Thomas sets records and moves closer to winning
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HONOLULU — Justin Thomas put his name in the PGA Tour record book two days in a row.
The idea now is to get his name on the trophy.
And with each record, that becomes a little easier at the Sony Open.
Thomas set the course record Thursday at Waialae Country Club with his 59, only the eighth sub-60 round in PGA Tour history. Even then, the 23-year-old from Kentucky was cognizant that the tournament still had three rounds remaining, and he only had a three-shot lead.
He followed that with another burst of birdies around the turn and another eagle on his final hole, punching a 7-iron out of the light rough to run the ball up between two bunkers and onto the green about 8 feet below the cup. He made the eagle putt for a 64, setting the 36-hole scoring record on the PGA Tour at 123.
And now he has a five-shot lead.
"He's not stopping, as we can see," said Jordan Spieth, who watched him for two rounds.
Thomas also is not looking behind.
Following a great round with another one is not easy, and the task becomes even tougher when that great round is a 59.
"I didn't know how I was going to feel," Thomas said. "I didn't feel too much today. I just felt like it was another round of golf and I need to try to build on my lead and see how low I could go today."
He didn't realize he had set the 36-hole record until the scoring official told him as Thomas was signing his card. He left Friday evening not even aware of another record he had set — best round after a 59.
Jim Furyk (with his record 58), David Duval and Stuart Appleby each hit golf's magic number in the final round. Of the four other times someone shot 59, the best anyone managed was Paul Goydos (2010 John Deere Classic) and Chip Beck (1991 Las Vegas Invitational), who each had a 68.
Thomas clipped them by four.
Of more importance, of course, is that he stretched that lead to five shots over Gary Woodland. That matched the largest 36-hole lead in Sony Open history by Paul Azinger in 2000 and Brad Faxon in 2001. Both went on to win.
As for that 36-hole record, odds are in his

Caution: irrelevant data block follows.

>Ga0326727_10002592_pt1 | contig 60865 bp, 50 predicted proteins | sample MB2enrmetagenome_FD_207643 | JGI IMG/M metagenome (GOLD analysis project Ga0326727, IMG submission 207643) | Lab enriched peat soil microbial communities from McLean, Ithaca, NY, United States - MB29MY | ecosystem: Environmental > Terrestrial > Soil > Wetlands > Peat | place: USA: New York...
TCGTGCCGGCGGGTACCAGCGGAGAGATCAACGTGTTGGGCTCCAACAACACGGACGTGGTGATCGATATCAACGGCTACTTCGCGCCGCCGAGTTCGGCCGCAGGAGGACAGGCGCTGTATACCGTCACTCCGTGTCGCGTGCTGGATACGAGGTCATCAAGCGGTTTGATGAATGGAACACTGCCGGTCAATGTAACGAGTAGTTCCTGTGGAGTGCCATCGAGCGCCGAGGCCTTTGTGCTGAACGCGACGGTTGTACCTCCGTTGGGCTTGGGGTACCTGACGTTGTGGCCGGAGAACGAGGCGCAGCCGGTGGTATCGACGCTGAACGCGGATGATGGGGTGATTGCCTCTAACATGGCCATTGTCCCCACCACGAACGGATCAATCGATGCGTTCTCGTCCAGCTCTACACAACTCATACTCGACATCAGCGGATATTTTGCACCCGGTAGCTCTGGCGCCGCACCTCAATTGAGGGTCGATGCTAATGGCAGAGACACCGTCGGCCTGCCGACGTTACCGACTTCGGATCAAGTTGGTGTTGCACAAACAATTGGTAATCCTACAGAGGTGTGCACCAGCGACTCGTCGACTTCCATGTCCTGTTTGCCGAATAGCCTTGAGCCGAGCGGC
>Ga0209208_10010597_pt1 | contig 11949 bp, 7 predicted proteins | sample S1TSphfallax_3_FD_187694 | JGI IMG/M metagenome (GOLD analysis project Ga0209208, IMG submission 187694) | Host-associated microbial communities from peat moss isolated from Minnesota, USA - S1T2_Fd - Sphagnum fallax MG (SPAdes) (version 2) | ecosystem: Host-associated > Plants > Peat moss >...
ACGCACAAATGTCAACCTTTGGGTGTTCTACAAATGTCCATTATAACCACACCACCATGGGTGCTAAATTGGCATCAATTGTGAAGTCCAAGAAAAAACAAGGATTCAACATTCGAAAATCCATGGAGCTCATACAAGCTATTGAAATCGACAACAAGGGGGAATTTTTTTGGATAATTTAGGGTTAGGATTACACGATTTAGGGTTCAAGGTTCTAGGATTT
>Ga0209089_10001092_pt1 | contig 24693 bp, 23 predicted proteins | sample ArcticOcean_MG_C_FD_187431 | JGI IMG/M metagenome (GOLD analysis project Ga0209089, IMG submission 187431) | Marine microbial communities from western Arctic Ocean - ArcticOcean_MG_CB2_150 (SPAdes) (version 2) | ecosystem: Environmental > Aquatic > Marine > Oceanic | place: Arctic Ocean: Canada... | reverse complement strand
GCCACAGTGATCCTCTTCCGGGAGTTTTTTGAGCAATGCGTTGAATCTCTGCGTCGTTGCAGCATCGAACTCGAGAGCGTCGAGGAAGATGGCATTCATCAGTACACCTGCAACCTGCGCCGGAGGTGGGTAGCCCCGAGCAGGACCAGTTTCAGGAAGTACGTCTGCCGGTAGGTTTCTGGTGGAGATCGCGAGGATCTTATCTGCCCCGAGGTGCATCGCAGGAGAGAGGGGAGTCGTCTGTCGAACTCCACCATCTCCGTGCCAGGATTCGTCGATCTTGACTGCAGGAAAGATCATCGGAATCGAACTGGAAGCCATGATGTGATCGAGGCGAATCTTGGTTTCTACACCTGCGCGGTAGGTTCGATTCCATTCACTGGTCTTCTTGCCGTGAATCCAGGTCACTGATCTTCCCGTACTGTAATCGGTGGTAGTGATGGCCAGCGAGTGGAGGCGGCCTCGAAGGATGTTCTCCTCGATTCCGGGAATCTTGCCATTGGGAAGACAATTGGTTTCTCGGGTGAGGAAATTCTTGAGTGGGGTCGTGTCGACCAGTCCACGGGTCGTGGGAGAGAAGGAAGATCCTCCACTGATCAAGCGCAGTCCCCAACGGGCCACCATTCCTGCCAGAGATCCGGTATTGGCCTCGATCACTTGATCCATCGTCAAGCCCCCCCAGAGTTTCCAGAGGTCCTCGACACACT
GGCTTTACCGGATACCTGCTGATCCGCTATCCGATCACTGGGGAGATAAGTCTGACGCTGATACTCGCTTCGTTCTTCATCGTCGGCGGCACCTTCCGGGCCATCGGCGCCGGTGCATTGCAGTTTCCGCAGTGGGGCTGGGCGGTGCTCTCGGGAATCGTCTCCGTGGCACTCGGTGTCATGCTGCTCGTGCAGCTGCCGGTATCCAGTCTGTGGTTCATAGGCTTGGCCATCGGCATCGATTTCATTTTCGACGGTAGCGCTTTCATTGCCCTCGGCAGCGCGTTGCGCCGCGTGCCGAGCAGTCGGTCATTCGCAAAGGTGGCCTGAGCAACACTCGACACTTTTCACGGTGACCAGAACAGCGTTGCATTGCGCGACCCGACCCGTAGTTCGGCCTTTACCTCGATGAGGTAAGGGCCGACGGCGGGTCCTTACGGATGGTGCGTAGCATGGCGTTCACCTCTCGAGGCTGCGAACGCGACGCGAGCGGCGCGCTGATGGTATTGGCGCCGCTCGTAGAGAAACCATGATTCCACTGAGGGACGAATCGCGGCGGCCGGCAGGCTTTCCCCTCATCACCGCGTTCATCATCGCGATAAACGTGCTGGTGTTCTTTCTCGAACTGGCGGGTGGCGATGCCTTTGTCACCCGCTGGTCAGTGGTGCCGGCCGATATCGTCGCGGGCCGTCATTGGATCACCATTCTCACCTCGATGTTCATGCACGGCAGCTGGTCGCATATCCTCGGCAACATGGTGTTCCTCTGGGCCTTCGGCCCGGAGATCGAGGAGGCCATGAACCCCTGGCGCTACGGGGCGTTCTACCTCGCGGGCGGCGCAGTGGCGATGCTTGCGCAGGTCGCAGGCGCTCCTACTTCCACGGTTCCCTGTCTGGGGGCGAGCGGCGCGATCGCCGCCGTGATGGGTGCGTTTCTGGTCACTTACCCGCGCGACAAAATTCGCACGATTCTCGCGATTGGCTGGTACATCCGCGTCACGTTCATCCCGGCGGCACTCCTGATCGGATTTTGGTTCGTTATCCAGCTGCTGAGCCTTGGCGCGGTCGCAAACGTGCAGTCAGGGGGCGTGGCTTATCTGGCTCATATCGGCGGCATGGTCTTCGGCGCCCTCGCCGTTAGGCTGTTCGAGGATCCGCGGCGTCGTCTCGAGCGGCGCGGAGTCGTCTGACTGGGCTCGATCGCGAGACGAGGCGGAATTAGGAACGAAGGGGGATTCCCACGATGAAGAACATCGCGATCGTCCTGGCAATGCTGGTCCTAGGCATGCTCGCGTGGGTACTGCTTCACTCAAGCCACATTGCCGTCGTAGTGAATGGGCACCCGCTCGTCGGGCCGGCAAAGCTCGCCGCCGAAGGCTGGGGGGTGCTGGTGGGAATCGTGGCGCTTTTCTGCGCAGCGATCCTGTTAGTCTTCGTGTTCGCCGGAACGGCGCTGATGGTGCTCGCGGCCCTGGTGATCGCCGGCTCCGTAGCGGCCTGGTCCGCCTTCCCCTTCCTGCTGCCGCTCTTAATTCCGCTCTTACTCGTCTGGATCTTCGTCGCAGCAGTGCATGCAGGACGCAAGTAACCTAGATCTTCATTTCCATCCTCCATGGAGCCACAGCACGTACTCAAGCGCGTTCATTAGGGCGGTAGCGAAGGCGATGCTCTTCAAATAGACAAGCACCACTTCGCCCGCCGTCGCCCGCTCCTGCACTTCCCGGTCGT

Three players had shared the record of 124, and all of them went on to win:
— Pat Perez opened with a 61-63 in the Bob Hope Classic in 2009. That was a 90-hole tournament, and he won by three shots over John Merrick.
— David Toms shot 62-62 at Colonial in 2011, and he held on to win by one shot over Charlie Wi.
— Jason Day shot 61-63 at Conway Farms in the 2015 BMW Championship and won by six shots over Daniel Berger.
This is only his third season on the PGA Tour, though Thomas has been around long enough not to get too far away from his next shot. Sure, he thinks about winning when he knows he's playing well, like last week on Maui at the SBS Tournament of Champions. He was tied for the lead after 36 holes, went two clear of Hideki Matsuyama going into the final round and won by three.
"You don't really start thinking about it consistently until probably Sunday if you're in it," he said.
At stake is a chance to join Ernie Els as the only player to sweep Hawaii since 1999, when Kapalua became the starting point to a new year.
Thomas now has gone 21 consecutive rounds at par or better, dating to a 75 in the first round of the Safeway Open last October. He has 10 consecutive rounds in the 60s (or better, considering his 59) for an average score of 66.4.
Spieth, meanwhile, will probably be happy to get away from his best friend in golf. Spieth has been playing well over two days, and to watch them, his game has not been all that different from Thomas except for the length of some of the tee shots — and the putting.
He has had similar putts for birdie from about the same distance, and sometimes the same line. One guy keeps making them, and it's not Spieth.
"Just has a really cold putter this week," Spieth said. "I think it added to the frustration on the green, because the game is looking so easy to him. I felt like I was hitting the ball in the same location, I'm just being outdone on the green. That's something a little abnormal to me."
That made Thomas chuckle.
"Now he knows how a lot of people feel," Thomas said.